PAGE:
Yesterday, we shared information from Parker police about what officers described as an apparent child-abduction attempt. Turns out the operative word in that sentence was "apparent," since cops now say the report was mistaken -- evidence of how rattled nerves remain following this month's disappearance of Jessica Ridgeway and the arrest of teenager Austin Sigg for the ten-year-old Westminster girl's kidnapping and murder. Details below.
At about 2:34 p.m. on Sunday, as we reported, police were dispatched to the 2300 block of Broadmoore Drive in Parker. There, they learned that an eight-year-old boy had been approached by a white male in a light-colored dress shirt; he was behind the wheel of a black, four-door vehicle and in the company of a teenage girl. The man allegedly asked the boy to get into the car, but he ran home instead and told his parents what happened, prompting a call to the cops.
Shortly thereafter, Parker police released the following photo of the vehicle in question:
Sounded scary, particularly in light of recent events. But after finding the driver of the vehicle, 7News reports, Parker officers discovered that the man was looking for a nearby address and merely wanted to ask the boy for directions when he panicked.
This isn't the first time since Jessica Ridgeway went missing on October 5 that a benign incident was misinterpreted as a possible criminal act. A couple of weeks back, the Jefferson County Sheriff's Office circulated the photo of a car allegedly involved in a potential child abduction in Golden, a community south of Pattridge Park, the open space area where Jessica's remains were located days after she vanished. Here's that image:
Soon thereafter, however, the young driver turned himself in to authorities in order to clear himself from suspicion. He told cops he'd approached a thirteen-year-old boy to get info about his former girlfriend, not to snatch the child -- but because of the concerns raised by Jessica's case, he instantly became a kidnapping suspect.
Such occurrences are to be expected after such a shocking crime -- and don't be surprised if other reports turn out to be similarly innocent. Let's hope so, anyway.
Continue to see our previous coverage of the child-abduction-attempt report, as well as a previous Parker incident. Original post, 6:01 a.m. October 29: Parker police are sharing info about another possible child-abduction attempt; see a suspect vehicle photo below. It's the second such report there of late, and one of several that's cropped up in the metro area since the disappearance of Jessica Ridgeway and the arrest of teenager Austin Sigg for the ten-year-old Westminster girl's kidnapping and murder. What impact might these events have on kids wanting to trick or treat on Halloween?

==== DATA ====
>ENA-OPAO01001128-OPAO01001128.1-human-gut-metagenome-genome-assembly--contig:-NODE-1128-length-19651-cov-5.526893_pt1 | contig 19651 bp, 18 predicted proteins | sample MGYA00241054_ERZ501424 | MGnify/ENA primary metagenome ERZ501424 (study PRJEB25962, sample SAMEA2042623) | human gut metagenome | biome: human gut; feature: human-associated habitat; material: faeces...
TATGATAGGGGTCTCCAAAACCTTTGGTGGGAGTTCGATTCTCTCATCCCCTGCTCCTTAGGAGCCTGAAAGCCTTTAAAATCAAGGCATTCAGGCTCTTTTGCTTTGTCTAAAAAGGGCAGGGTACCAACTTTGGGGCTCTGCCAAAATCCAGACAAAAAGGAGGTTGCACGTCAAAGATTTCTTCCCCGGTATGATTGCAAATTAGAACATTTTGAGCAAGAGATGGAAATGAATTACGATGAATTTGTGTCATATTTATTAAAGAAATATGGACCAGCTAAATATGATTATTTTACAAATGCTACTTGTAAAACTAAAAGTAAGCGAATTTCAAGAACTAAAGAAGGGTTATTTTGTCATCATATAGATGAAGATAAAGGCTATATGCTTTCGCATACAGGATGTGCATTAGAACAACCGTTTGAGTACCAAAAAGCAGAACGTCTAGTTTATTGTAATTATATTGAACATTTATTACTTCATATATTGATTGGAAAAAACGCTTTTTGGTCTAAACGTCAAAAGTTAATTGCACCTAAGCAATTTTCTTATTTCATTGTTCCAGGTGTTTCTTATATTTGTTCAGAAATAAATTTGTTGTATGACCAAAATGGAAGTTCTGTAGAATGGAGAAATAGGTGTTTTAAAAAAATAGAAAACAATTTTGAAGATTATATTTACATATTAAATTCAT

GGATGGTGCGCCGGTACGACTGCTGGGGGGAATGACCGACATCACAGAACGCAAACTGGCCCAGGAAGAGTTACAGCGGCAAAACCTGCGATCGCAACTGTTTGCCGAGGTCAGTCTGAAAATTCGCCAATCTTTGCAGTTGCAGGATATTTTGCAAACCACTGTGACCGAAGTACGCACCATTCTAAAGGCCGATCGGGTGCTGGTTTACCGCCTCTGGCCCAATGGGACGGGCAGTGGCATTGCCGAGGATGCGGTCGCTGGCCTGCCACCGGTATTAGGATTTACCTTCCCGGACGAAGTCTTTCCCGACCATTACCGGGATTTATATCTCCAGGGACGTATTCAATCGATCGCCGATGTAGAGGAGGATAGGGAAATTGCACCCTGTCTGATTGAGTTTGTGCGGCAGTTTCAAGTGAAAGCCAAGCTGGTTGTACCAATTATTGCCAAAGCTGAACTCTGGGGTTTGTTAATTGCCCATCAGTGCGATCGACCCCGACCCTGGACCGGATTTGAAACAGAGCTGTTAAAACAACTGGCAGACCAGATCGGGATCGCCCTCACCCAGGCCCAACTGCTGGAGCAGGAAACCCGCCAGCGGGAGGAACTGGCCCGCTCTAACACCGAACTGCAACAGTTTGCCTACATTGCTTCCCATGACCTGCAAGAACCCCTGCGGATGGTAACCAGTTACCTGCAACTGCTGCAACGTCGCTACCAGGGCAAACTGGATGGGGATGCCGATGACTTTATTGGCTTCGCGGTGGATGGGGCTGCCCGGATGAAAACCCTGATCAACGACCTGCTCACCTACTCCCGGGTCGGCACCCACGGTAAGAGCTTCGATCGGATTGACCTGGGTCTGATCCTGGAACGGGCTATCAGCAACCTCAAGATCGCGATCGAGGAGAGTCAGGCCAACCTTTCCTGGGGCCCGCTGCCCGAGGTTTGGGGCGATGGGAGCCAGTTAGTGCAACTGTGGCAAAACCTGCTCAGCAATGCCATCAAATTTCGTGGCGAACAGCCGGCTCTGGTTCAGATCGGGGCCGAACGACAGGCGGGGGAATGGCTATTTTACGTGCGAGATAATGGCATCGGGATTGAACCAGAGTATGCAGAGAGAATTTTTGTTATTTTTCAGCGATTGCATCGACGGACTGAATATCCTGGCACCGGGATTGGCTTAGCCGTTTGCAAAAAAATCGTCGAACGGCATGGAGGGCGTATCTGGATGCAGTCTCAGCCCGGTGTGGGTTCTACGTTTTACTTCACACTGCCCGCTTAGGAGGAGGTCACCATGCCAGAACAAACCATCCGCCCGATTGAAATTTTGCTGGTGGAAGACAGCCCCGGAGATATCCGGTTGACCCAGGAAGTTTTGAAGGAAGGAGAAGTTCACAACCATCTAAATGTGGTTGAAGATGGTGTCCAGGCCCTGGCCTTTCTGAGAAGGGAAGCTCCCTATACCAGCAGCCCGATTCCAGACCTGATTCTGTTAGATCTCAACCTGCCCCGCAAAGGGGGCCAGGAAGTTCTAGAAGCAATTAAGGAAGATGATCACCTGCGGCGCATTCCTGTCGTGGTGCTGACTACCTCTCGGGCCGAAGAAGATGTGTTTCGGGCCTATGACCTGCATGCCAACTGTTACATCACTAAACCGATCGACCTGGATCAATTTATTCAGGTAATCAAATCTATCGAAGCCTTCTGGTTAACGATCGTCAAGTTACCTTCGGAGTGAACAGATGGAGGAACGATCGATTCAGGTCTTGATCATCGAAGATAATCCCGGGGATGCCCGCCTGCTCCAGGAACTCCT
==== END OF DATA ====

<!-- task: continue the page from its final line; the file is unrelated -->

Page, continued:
The previous incident was described by the Parker Police Department as a "suspicious occurrence." The location: the Clarke Farms Subdivision.
What happened? At about 3:30 p.m. on October 14, as we've previously reported, Parker officers responded to the subdivision and spoke with the mother of three children. She said she was placing two of her kids in her car when she heard another vehicle -- she described it as a teal-colored Chevrolet Astro van -- pull up to the house and a male voice call out. When she turned, she saw a man "signaling" with his hands to her third child, age four, to come to the van.
Once the man saw the woman, she told officers, he ducked in an apparent attempt not be seen, then drove away.
This incident immediately leaps to mind in connection with what reportedly took place yesterday on the 2300 block of Broadmoore Drive in Parker. At about 2:34 p.m., police say an eight-year-old boy was approached by a white male in a light-colored dress shirt in a black, four-door vehicle. The man, joined in the car by a teenage girl according to neighbors, allegedly asked the boy to get into the car. Instead, he ran home and told his parents what happened. They promptly phoned police.
The Parker cops have released the following surveillance photo of what they believe was the vehicle in question:
At this point, the Parker PD doesn't know if this incident has any connection to the one that took place earlier this month. They ask folks with info about either of happenings to phone the department at 303-841-9800.
Will this report and others (including an alleged child-luring incident in Aurora last week) make concerned parents change plans regarding Halloween trick or treating on Wednesday? A man who works in pediatrics at Boulder Community Hospital has organized a "pumpkin patrol" in Boulder to make sure nothing untoward happens -- but the concern goes beyond that community. Expect more trick or treaters than usual to be accompanied by parents or guardians, or to participate in organized events at a single location rather than going door to door this year.
Look below to see an interactive graphic near the scene of the latest Parker incident. If you have problems seeing the image, click "View Larger Map."
View Larger Map
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